B. put the unemployed to work on rural and wilderness areas.
C. included women.
D. mostly employed the jobless rural poor.
E. passed Congress despite Roosevelt’s ambivalence about the project.
B. put the unemployed to work on rural and wilderness areas.

In 1934, strong criticism of the New Deal came from
A. the political far right.
B. the political far left.
C. dissident populists such as Huey Long.
D. All the answers are correct.
E. None of the answers are correct.
D. All the answers are correct.

In 1934, the American Liberty League was formed
A. to help win public support for the more controversial New Deal programs.
B. by western business leaders who felt ignored by the New Deal.
C. to unite southerners who opposed the New Deal’s support of unions.
D. by a coalition of radical and semiradical organizations, including the Socialist Party.
E. by wealthy conservatives who strongly opposed the New Deal.
E. by wealthy conservatives who strongly opposed the New Deal.

In 1934, Dr. Francis Townsend attracted widespread national support for a plan that
A. offered medical insurance for the poor and elderly.
B. was strongly supported by Congress.
C. helped pave the way for the Social Security system.
D. guaranteed all able-bodied Americans over age twenty-one a full-time job.
E. provided below-cost health care to children and pregnant women.
C. helped pave the way for the Social Security system.

Much of Father Charles Coughlin’s outspoken criticism of the Roosevelt administration revolved around the issue of
A. the right of labor to organize in unions.
B. giving public relief jobs to women with children.
C. the repeal of prohibition.
D. changing the banking and currency system.
E. taxing excess corporate profits and surplus riches.
D. changing the banking and currency system.

In 1935, Senator Huey Long
A. advocated a “flat tax” plan.
B. had a strong record of progressive accomplishments.
C. according to opinion polls, had as much popular support as Franklin Roosevelt.
D. declared he would seek the Democratic nomination for president in 1936.
E. advocated a $200 monthly pension for all Americans over the age of sixty.
B. had a strong record of progressive accomplishments.

The “Second New Deal” was launched in response to
A. the growth of popular protests across the nation.
B. the persistence of the Great Depression.
C. the coming presidential election of 1936.
D. All the answers are correct.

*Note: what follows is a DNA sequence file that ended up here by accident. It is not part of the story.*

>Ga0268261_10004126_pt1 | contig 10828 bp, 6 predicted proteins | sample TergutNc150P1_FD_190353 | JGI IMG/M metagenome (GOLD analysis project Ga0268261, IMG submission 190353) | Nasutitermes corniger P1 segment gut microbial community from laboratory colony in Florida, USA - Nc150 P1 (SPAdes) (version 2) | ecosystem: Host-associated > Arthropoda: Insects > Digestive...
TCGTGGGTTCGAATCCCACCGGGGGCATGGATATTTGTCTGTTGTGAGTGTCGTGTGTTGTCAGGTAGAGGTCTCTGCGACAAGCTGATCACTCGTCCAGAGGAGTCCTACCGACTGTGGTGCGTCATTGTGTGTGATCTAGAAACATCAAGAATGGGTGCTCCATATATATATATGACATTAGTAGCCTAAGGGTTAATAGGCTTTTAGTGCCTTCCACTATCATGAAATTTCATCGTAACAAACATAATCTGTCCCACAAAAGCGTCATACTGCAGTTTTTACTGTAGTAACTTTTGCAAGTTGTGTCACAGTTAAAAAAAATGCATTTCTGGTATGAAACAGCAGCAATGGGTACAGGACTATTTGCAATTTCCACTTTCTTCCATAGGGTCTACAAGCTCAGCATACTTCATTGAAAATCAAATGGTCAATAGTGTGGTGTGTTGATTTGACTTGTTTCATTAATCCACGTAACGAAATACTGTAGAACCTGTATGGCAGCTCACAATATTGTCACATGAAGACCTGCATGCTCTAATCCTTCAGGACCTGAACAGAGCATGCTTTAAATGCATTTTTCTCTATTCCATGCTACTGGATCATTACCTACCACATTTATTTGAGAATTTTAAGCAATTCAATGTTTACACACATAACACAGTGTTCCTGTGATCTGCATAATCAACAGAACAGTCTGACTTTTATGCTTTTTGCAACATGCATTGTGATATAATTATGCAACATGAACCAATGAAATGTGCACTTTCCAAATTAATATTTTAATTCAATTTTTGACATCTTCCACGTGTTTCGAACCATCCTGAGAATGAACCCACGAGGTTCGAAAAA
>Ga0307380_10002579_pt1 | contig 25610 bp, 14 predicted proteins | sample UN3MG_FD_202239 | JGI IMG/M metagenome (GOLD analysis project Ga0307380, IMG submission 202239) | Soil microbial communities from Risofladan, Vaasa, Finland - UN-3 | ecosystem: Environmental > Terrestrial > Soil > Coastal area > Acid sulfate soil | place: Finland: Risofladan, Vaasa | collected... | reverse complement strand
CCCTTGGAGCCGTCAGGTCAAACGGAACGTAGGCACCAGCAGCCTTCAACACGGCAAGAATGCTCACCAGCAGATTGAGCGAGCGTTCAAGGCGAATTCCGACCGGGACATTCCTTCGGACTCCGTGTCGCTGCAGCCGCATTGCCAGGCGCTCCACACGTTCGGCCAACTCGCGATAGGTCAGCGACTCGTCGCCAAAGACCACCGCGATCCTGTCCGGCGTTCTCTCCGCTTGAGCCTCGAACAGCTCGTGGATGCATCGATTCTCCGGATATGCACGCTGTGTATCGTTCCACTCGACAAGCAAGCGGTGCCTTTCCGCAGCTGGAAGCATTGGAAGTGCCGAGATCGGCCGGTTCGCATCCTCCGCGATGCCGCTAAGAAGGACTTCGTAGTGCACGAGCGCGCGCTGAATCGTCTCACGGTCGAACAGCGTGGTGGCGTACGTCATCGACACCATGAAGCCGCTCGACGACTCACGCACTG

E. None of the answers are correct.
D. All the answers are correct.

All of the following programs were part of the “Second New Deal” EXCEPT
A. the Federal Emergency Relief Administration.
B. the Wagner Act.
C. the Holding Company Act.
D. the Social Security Act.
E. the National Labor Relations Act.
A. the Federal Emergency Relief Administration.

During the “Second New Deal,” President Franklin Roosevelt
A. moved away from altering the income tax.
B. called for greater civil rights for American minority groups.
C. introduced government-funded unemployment checks.
D. rejected legislative attempts by Senator Robert Wagner to strengthen labor.
E. became more willing to attack corporate interests openly.
E. became more willing to attack corporate interests openly.

The National Labor Relations Act of 1935
A. ended the labor practice of a “closed shop.”
B. gave the government the authority to force employers to accept labor unions.
C. enforced the labor practice of an “open shop.”
D. resulted in the Supreme Court’s striking down of the Wagner Act.
E. invalidated Section 7(a) of the National Industrial Recovery Act.
B. gave the government the authority to force employers to accept labor unions.

In the 1930s, industrial unionism was
A. considerably strengthened by New Deal legislation.
B. supported by the American Federation of Labor.
C. opposed by labor leaders such as John L. Lewis.
D. generally hostile to blacks and women.
E. losing support among unskilled laborers.
A. considerably strengthened by New Deal legislation.

In the 1930s, the industrial union movement
A. was most interested in attracting skilled laborers.
B. decided it was better to organize by companies than by entire industries.
C. grew more militant and powerful.
D. saw many of its leaders take top executive jobs in major companies.
E. became the dominant force in the American Federation of Labor.
C. grew more militant and powerful.

In the 1930s, the Congress of Industrial Organization
A. grew out of a dispute within the American Federation of Labor.
B. was less militant than the American Federation of Labor.
C. would not accept women or blacks as members.
D. confined its organizing to the steel and coal industries.
E. refused to get involved in organizing the automobile industry.
A. grew out of a dispute within the American Federation of Labor.

During the 1930s, the sit-down strike
A. was first used in the steel industry.
B. was a new and controversial labor tactic.
C. was upheld by the courts and state governments.
D. was eventually broken by the Michigan National Guard.
E. All the answers are correct.
B. was a new and controversial labor tactic.